Wire-Haired Pointing GriffonCredit: Wikimedia

The Wire-Haired Pointing Griffon (above) is of medium sized and bred to accompany a walking hunter over any terrain. He has no problem with entering underbrush or rough cover and has been called the '4-wheel drive of hunting dogs'. It has a catlike grace and is equally at home as a pointer in the field or a retriever in water. The Griffon is intelligent, outgoing, trustworthy and keen to please. He is an excellent dog for an active family as well as being an ideal hunting companion. The double coat gives good protection, even if it does make them look a bit unkempt. The hard, coarse outer coat has an undercoat of thick but fine hair. The most common colouring is steel grey with brown markings but other colours occur too. The wiry coat is not fully developed until the dog reaches two to three years of age. The breed was recognised by the AKC in 1887.

Weimaraner(54937)Credit: Wikimedia - Author Salhedine

The Weimaraner (above) has the nickname of 'grey ghost'. His coat is a very distinctive colour and is short and sleek. The unique colour varies from mouse-grey to silver-grey but any tendency to blue or black is a disqualification in a show dog as is a long coat. The head and ears often blend to a lighter shade. The Weimaraner is graceful and aristocratic. As a hunter, it is speedy, brave and intelligent with good scenting ability. It is a German breed originally used for hunting wolves, bear and deer but has now adapted to be a bird dog par excellence. As well as superior hunting qualities, the Weimaraner is easily trained and a friendly, obedient, family member who loves children. It stands 23 to 27 inches at the shoulder.

Spinone ItalianoCredit: Wikimedia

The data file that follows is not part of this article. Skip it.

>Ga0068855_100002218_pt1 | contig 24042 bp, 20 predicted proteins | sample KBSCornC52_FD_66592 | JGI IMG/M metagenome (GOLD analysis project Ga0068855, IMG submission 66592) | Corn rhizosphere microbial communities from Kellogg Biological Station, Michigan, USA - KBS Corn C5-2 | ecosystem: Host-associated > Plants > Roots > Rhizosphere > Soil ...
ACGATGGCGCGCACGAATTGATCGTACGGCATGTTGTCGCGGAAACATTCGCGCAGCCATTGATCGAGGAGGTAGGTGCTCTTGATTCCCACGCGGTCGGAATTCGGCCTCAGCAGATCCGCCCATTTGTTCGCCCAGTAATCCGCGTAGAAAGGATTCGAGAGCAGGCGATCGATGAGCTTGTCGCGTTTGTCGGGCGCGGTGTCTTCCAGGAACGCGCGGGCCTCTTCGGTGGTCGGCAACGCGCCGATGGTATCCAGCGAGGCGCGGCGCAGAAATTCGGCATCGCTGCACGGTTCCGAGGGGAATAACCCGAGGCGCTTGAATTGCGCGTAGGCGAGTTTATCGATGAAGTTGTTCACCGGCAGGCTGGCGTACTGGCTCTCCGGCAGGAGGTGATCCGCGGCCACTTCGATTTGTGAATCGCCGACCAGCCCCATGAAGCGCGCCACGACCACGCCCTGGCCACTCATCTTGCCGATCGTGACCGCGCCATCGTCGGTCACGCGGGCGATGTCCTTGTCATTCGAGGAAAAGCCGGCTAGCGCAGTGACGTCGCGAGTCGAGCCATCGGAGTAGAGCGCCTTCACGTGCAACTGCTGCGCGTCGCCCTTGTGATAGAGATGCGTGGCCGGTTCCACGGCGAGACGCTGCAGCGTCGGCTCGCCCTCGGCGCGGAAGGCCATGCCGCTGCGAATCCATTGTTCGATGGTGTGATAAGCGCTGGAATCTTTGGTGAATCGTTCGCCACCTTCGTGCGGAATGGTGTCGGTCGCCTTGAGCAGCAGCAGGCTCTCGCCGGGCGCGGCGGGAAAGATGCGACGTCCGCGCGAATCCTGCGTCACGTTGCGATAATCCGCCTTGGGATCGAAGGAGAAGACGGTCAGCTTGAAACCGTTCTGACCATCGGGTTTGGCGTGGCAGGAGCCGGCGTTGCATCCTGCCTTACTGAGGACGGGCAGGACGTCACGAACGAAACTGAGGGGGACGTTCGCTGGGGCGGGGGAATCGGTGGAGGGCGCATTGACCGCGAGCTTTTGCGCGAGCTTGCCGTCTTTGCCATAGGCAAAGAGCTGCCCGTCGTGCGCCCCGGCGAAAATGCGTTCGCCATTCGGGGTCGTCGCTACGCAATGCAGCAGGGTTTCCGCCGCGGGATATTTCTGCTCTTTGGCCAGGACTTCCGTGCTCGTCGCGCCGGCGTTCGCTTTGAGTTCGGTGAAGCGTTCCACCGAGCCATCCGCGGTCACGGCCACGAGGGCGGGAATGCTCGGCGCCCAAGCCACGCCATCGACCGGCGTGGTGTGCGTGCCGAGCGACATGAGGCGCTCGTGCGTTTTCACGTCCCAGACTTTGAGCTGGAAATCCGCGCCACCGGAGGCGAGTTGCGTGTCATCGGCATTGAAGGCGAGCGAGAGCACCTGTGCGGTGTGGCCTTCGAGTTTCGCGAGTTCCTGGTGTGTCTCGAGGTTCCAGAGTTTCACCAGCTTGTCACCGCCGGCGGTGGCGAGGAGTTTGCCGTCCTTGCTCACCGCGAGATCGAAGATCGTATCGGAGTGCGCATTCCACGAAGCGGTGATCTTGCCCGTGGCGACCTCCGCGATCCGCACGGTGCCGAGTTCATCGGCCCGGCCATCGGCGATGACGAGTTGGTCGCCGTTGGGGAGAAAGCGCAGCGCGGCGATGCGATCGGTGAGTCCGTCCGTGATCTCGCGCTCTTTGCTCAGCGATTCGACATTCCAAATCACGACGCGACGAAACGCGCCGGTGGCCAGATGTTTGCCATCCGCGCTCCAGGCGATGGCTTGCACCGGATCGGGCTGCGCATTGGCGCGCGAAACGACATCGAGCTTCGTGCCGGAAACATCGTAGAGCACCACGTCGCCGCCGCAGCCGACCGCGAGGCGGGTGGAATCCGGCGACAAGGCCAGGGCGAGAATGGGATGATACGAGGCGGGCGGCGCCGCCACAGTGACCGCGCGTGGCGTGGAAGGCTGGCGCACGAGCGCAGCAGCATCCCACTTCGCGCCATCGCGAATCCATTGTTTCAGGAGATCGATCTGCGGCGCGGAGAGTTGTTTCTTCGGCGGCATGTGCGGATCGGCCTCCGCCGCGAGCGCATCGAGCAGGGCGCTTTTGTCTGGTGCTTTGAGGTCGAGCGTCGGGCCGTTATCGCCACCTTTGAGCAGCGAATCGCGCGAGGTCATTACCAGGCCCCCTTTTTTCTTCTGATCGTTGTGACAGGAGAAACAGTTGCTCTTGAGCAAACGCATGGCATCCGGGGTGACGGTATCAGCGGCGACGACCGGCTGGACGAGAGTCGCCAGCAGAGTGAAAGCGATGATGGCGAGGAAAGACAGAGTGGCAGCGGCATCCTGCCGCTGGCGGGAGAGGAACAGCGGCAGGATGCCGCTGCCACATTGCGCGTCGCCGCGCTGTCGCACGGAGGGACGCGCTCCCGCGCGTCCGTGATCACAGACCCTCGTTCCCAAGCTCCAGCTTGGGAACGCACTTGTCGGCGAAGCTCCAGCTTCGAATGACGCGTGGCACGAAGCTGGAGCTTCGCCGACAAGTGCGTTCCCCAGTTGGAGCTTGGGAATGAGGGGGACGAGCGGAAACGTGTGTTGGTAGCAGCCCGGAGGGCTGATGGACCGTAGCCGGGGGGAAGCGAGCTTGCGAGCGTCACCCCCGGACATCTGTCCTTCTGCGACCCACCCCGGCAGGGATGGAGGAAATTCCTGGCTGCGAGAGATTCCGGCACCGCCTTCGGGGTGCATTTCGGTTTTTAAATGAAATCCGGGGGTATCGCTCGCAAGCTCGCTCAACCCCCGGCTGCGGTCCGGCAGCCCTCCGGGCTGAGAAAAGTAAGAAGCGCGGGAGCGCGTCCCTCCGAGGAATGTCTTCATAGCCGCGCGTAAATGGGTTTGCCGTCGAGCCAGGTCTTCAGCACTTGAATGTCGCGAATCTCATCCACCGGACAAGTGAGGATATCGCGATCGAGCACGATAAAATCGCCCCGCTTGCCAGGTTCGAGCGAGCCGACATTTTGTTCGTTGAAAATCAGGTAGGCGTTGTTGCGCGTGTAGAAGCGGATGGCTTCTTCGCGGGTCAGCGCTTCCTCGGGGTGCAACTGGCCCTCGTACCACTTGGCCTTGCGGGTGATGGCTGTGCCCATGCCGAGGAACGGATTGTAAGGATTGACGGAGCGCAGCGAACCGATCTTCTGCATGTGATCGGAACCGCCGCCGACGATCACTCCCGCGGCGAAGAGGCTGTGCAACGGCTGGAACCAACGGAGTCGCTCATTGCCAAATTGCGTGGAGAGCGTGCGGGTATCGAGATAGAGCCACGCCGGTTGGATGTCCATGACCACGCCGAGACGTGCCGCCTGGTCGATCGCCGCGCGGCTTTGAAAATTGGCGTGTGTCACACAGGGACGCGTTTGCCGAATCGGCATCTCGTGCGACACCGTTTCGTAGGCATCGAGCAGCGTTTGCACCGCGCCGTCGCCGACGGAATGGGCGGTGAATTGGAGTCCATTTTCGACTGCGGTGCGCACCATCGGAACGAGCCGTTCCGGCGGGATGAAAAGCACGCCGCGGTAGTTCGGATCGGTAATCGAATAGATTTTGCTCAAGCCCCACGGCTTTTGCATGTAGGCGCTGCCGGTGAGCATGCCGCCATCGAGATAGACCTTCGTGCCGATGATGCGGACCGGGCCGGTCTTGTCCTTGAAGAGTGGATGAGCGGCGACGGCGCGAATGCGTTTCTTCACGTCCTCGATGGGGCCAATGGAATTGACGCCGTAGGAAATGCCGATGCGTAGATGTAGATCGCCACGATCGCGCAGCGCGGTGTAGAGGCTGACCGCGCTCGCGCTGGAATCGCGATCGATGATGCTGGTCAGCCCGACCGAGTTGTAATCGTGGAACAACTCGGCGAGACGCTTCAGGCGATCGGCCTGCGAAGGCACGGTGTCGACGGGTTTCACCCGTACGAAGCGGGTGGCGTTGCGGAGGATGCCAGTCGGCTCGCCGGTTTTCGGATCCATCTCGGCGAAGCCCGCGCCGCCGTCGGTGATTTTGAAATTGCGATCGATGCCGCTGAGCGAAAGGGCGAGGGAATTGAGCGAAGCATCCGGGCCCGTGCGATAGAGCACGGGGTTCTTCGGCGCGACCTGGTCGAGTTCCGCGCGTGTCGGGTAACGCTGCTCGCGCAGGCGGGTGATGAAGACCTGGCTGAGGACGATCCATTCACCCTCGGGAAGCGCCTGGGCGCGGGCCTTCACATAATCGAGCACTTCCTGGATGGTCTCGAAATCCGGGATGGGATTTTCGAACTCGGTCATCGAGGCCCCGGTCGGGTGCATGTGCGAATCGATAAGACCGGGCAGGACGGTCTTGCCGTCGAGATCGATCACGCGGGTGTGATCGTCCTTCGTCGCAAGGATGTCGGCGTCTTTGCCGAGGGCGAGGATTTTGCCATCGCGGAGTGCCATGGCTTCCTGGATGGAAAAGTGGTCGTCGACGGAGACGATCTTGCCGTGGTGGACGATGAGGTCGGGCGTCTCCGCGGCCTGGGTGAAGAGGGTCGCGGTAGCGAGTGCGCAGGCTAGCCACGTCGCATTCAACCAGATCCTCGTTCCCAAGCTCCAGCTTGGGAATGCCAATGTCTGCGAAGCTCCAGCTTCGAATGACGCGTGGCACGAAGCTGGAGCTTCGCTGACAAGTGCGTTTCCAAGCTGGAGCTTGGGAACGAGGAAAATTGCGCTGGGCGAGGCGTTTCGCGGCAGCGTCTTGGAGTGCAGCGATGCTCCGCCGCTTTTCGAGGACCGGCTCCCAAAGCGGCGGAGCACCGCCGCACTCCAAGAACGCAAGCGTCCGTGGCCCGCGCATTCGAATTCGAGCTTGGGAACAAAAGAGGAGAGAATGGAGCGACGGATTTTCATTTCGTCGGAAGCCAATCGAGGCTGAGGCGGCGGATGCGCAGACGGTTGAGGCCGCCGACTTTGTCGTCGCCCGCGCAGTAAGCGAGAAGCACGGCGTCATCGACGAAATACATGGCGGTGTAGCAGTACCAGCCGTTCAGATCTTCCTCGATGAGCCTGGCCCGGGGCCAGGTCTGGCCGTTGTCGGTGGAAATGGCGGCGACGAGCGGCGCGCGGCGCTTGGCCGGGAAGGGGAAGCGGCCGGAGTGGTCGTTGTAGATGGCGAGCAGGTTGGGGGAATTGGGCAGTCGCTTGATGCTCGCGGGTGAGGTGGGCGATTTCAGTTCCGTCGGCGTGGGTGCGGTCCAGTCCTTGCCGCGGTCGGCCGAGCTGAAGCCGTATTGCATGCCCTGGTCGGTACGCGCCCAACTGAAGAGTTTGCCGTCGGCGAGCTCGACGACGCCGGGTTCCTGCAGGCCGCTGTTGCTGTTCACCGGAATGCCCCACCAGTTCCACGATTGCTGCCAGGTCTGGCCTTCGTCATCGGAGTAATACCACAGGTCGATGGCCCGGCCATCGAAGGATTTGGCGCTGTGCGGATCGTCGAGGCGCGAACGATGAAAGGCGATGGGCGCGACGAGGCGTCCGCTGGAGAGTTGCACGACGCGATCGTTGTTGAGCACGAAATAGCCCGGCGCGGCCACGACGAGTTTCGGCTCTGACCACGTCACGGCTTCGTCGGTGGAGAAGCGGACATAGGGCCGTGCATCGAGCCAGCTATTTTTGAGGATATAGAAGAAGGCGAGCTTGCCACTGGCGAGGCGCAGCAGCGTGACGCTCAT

The Spinone Italiano and the Viszla have multiple roles as hunters. The Spinone Italiano (above) is an all purpose hunting dog of the rather slower old school. He is robust and muscular with powerful bone. He is also friendly, docile and indefatigable. He is happy in cold water or heavy underbrush because of his wiry, dense coat and thick skin. He has a fast, extended trotting action and is a natural retriever. He may be white, white with brown markings, white and orange, orange roan or brown roan with or without markings. He is a great family dog but as he is naturally cautious in nature, he should be socialised at an early age. They range in size from 22 to 27 inches at the shoulder. The Spinone Italiano was recognised by the AKC in 2000.

VizslaCredit: Wikimedia

The Vizsla (above) is of medium size and combines pointer and retriever characteristics. He is a golden rust colour and has a short coat. The Vizsla is happiest when teamed with an active family and is lively and affectionate in nature with a natural instinct for protection of his family. He is agile and energetic in the field with a far reaching, light and smooth gait. He has a great propensity for training. The breed was recognised by the AKC in 1960. The average size is 21 to 24 inches at the shoulder.

Despite being originally bred to accompany hunters in the field, the pointers in general make wonderful pets always provided (and have I said this before?) they get plenty of exercise and activity.